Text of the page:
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More Than $18 Million Spent On Charter School Question TV Ads

BOSTON (AP) — Supporters of a ballot question aimed at expanding the number of charter schools in Massachusetts have spent nearly twice as much on television ads as opponents.

As of Monday, Great Schools Massachusetts, which backs the question, had spent nearly $12 million on broadcast television ads. That's compared to about $6.5 million spent by the Campaign to Save Our Public Schools, which opposes Question 2.

The groups have spent a combined $18.4 million on television ads, according to data from the Center for Public Integrity.

The ballot question would let Massachusetts add up to a dozen new or expanded charter schools each year outside of existing state caps.

The only other money spent on ballot question ads came from supporters of Question 4, which would legalize the recreational use of marijuana in the state.

Question 4 backers have spent just over $1 million on television ads.

Even though they spent nearly twice as much as opponents, the ads from Great Schools Massachusetts have actually run fewer times — about 2,800 times — than ads from the Campaign to Save Our Public Schools, which have run nearly 3,000 times.

While both groups are advertising in the Boston, Providence, Rhode Island, and Springfield, Massachusetts, markets, most of the money was spent on the Boston ads for both groups.

One reason why Great Schools Massachusetts has spent more to have their ads run less often appears to be that the group is focusing more on the big networks instead of the smaller channels.

Another factor is the time of day, with Great Schools Massachusetts running more ads in prime time.

Great Schools Massachusetts spokeswoman Eileen O'Connor said the ads are part of a larger strategy to educate voters.

"We're doing everything we can to make sure voters know what Question 2 is all about: giving thousands of parents stuck in underperforming school districts the opportunity to choose a better public school," O'Connor said in a statement.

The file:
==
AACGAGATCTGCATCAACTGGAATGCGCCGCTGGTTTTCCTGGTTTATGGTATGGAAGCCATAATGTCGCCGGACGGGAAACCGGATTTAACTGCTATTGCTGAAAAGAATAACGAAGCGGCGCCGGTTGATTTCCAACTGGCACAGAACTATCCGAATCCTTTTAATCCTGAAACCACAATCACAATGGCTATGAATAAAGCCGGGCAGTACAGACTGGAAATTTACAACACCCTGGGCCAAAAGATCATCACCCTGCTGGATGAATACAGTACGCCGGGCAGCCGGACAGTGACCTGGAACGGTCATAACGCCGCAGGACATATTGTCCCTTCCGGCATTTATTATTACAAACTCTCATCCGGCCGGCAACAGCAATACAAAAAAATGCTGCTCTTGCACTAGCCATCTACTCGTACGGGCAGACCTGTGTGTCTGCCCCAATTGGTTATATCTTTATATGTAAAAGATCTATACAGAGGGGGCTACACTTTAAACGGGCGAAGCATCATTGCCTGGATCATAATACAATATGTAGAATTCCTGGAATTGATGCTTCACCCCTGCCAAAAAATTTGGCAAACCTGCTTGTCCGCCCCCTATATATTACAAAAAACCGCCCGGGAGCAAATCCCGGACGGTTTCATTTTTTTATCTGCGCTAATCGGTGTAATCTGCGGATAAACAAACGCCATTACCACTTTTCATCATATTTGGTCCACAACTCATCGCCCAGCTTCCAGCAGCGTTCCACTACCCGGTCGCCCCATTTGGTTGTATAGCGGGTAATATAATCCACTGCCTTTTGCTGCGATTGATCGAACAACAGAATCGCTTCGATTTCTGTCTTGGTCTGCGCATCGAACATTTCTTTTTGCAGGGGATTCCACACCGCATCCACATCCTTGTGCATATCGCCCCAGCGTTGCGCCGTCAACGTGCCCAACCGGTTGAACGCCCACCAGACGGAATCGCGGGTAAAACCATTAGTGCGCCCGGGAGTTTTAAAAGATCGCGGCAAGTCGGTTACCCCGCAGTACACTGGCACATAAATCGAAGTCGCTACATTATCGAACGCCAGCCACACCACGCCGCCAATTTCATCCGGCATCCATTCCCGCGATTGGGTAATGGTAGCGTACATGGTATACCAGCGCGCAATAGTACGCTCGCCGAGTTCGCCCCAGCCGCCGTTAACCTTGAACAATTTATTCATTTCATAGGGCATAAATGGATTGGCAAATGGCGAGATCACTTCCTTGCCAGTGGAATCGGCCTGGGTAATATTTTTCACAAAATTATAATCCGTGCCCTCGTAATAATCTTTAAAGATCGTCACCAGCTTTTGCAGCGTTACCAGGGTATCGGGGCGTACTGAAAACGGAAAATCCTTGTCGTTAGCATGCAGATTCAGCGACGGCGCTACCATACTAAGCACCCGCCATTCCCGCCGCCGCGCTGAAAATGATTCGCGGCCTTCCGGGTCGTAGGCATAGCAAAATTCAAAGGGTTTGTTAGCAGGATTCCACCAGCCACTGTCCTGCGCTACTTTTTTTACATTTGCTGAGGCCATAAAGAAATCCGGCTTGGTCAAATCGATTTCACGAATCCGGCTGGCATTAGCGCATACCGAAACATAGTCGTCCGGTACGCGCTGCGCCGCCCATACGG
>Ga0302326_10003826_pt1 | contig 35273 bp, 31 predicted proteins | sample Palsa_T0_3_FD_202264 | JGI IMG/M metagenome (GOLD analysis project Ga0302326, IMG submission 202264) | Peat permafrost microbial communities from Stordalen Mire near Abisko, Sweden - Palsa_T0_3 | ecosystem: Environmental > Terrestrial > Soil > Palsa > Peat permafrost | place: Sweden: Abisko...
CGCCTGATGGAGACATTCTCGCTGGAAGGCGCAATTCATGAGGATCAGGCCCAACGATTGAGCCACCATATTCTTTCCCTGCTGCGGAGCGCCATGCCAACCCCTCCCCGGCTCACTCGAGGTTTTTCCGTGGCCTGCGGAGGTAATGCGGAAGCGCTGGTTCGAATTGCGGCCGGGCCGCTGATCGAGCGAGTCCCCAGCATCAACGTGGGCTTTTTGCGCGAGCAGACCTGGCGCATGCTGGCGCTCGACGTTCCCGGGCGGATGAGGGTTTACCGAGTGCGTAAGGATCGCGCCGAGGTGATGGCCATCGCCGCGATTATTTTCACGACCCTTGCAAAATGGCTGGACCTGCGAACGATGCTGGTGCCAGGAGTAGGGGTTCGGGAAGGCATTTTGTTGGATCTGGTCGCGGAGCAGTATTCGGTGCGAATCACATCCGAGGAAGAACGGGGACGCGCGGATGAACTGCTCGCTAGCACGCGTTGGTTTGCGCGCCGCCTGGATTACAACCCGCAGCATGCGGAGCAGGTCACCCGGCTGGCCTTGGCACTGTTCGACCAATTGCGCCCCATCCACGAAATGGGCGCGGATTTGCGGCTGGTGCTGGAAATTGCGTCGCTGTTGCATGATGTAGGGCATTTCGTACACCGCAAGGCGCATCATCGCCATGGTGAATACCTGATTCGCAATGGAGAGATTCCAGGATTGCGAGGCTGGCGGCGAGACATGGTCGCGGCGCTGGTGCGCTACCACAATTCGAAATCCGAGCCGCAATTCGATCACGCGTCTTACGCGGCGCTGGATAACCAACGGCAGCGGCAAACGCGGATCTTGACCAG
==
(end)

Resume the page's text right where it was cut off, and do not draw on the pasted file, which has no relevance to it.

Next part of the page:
Steve Crawford of the Campaign to Save Our Public Schools said opponents know they will be outspent, including by money from out-of-state donors.

"Our focus is on one-on-one conversations with voters concerned about the harm Question 2 would do to our public schools, not the size of our TV buy," he said in a statement.

The ballot question has divided top elected officials in Massachusetts.

Republican Gov. Charlie Baker is a longtime supporter of charter schools and an enthusiastic supporter of the ballot question while some prominent Democrats, including U.S. Sen. Elizabeth Warren, oppose it.

The difference in television ad buys reflects the difference in overall fundraising totals.

According to reports filed with the state Office of Campaign and Political Finance, supporters of the question have so far raised about $15.5 million while opponents have raised about $7.2 million.

About half of the money raised to support the charter school question comes from the New York-based Families for Excellent Schools. It's unclear from campaign finance reports where the group's funding comes from.

Other funders include former New York Mayor Michael Bloomberg and two Arizona-based heirs to the Wal-Mart fortune.

The three biggest donors to the Campaign to Save Our Public Schools are teachers unions: the Massachusetts Teachers Association, the American Federation of Teachers and the National Education Association.

The figures analyzed by the Center for Public Integrity cover ads aired starting on Jan. 1, 2015, but represent only part of the money spent on political advertising. They do not include ads for radio, online, direct mail or TV ads that aired on local cable systems. The estimates also do not include the cost of making the ads.

Election Day is Nov. 8.

Copyright 2016 The Associated Press. All rights reserved. This material may not be published, broadcast, rewritten or redistributed.

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